One of my teachers says that there is no such thing as "absolute truth". Could
Philosophers disagree about this, but I think there is such a thing as absolute truth.
We need to distinguish the question of truth from the question of knowledge. It may well be there there is no such thing as 'absolutely certain knowledge', something we believe to be true and that we couldn't possibly be wrong about. But whether we can know an absolute truth for certain or not, there could be such a truth.
We need to allow that there may be certain statements that are not absolutely true or absolutely false, because they do not have a crisp enough meaning. One way this might happen is if one of the words in the statement is vague. So, it may be that a statement like 'People with exactly 100 hairs on their head are bald' is neither absolutely true nor absolutely false. But it doesn't follow from this that there are no absolute truths, because it doesn't follow that every statement uses vague words.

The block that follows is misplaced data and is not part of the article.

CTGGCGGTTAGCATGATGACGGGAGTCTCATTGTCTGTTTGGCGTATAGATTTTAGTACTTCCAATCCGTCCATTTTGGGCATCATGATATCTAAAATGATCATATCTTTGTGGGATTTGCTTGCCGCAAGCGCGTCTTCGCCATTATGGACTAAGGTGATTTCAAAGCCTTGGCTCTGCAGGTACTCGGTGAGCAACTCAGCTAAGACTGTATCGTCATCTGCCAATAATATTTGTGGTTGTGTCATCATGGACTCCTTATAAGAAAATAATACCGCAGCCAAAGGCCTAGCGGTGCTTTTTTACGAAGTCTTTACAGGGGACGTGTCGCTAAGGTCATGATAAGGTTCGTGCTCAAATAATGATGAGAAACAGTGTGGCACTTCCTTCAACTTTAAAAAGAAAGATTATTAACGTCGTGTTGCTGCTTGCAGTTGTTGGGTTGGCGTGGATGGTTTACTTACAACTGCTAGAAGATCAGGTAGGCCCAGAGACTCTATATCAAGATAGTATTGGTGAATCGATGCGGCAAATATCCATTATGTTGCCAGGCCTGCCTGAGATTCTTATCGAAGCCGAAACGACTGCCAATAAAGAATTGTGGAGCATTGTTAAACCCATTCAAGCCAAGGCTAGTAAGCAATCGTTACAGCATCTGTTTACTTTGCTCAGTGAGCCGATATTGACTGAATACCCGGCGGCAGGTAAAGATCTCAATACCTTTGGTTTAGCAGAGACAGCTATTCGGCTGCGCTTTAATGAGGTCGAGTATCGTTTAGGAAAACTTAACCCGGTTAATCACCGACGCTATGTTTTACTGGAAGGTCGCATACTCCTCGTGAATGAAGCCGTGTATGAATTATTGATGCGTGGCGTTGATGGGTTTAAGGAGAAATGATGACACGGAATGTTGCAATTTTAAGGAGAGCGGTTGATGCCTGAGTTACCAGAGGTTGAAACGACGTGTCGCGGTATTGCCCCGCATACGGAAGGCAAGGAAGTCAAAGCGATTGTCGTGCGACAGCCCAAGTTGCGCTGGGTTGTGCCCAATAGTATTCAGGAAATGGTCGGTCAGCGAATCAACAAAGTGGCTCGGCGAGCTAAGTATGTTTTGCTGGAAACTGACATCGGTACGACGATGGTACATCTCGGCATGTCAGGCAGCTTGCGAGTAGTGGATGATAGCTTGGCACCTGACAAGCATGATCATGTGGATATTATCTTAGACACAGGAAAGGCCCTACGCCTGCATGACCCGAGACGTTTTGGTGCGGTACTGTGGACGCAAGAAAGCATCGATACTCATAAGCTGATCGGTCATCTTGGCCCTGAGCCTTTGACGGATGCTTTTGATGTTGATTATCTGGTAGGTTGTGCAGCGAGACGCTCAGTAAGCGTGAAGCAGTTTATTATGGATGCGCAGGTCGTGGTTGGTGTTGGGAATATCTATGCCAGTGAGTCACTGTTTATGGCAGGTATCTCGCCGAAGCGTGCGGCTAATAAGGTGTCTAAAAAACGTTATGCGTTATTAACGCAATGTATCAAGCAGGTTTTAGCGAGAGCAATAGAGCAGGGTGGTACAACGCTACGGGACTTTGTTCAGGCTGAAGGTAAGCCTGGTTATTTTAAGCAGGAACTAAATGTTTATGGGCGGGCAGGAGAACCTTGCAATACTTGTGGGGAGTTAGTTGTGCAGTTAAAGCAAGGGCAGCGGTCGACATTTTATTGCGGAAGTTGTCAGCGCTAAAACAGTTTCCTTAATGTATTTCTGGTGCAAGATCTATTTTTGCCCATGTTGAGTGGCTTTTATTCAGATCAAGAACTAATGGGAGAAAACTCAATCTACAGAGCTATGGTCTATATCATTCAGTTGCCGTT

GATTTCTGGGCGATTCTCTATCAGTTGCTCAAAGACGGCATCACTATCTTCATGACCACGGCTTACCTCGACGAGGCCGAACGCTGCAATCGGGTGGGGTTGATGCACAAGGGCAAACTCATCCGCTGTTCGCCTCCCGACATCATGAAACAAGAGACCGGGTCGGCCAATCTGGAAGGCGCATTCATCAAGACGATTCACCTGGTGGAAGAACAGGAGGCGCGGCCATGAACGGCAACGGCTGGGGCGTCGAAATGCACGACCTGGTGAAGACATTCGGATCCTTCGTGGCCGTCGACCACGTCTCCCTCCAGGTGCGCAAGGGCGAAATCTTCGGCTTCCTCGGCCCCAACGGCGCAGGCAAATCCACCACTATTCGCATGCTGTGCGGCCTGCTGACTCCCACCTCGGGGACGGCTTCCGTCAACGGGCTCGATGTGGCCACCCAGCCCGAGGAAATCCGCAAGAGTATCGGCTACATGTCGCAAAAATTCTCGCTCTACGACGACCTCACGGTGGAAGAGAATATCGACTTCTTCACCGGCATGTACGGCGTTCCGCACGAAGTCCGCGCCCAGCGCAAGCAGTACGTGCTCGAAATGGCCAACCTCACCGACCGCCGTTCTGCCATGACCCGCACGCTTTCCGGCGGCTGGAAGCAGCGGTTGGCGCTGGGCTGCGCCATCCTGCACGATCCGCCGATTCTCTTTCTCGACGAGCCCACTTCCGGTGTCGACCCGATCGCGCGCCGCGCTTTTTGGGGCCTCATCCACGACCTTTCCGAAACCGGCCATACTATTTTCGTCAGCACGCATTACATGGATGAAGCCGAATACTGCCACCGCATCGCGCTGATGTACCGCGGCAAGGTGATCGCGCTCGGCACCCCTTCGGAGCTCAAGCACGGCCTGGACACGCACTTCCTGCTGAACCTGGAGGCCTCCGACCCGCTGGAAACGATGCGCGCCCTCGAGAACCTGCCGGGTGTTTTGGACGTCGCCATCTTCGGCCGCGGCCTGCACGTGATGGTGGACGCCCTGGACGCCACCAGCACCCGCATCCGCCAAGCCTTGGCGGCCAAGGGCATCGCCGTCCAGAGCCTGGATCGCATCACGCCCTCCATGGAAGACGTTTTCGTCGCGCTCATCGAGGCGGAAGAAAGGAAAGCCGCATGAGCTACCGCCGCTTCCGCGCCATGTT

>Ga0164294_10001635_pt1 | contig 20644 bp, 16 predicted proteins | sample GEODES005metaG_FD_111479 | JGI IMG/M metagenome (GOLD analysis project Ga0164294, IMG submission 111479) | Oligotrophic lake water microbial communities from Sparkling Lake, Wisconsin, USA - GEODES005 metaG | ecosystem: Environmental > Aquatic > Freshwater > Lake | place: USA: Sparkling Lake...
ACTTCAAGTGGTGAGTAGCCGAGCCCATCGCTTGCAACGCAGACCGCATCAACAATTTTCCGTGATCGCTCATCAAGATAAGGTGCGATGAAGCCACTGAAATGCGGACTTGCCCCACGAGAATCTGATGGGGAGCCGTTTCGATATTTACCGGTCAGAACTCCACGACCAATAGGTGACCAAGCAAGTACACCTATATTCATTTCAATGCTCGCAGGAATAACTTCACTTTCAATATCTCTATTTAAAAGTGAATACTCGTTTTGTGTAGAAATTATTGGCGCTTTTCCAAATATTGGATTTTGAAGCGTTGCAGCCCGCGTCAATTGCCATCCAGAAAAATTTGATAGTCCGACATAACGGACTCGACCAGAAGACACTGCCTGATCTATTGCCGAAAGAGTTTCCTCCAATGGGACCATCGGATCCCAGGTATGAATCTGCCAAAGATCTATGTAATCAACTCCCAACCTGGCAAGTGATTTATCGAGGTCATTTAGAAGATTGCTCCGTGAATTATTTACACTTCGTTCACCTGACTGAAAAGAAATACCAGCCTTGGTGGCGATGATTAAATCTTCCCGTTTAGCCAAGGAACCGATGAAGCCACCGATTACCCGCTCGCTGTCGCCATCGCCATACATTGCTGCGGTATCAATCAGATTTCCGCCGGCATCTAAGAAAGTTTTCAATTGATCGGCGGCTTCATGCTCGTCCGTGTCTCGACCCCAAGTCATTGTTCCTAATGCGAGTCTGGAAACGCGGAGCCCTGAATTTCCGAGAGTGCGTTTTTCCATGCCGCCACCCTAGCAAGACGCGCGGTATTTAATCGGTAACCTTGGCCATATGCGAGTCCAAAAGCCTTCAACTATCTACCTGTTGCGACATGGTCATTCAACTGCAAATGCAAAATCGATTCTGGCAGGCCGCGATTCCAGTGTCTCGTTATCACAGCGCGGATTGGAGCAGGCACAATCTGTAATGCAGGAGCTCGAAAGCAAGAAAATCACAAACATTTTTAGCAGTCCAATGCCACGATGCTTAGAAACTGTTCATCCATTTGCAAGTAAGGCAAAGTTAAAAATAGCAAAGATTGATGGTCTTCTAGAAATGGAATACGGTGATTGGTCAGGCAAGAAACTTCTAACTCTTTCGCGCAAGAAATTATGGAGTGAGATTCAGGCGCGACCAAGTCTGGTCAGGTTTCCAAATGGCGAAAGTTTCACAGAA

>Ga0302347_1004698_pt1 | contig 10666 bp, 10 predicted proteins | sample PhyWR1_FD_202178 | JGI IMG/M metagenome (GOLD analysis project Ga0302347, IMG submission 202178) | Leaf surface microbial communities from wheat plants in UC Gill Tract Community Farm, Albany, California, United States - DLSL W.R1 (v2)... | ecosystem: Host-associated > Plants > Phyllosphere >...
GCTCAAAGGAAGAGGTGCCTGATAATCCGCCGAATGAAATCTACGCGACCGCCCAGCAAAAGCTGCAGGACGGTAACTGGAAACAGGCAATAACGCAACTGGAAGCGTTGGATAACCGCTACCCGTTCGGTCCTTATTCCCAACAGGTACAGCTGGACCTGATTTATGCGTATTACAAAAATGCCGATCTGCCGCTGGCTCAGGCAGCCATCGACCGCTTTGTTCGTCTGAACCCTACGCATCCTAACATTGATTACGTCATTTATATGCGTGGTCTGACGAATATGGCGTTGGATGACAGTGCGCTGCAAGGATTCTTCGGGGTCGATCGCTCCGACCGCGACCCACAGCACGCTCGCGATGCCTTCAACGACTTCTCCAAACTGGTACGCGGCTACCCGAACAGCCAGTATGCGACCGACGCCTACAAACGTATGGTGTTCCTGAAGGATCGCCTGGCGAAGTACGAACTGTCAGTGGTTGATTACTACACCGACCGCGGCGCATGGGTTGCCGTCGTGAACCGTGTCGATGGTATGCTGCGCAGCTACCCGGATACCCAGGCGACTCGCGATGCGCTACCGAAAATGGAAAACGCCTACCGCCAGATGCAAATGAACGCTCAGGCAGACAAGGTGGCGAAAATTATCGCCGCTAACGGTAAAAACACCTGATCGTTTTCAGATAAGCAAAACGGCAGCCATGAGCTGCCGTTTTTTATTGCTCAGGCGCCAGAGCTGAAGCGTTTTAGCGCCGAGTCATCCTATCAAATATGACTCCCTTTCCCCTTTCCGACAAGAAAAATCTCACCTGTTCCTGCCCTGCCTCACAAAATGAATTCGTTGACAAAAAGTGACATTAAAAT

There may be some areas where absolute truth is not to be had. Some people would say this about statements about ethics, others would say this about statements about beauty. But it doesn't follow that there are no areas where there is absolute truth.
So does this leave any a plausible examples of an absolute truth? Here is one: 'There are trees in Oregon'. Not the most exciting statement, but it's true, and not just for me. It's just true, absolutely. I leave it to you to come up with more interesting examples.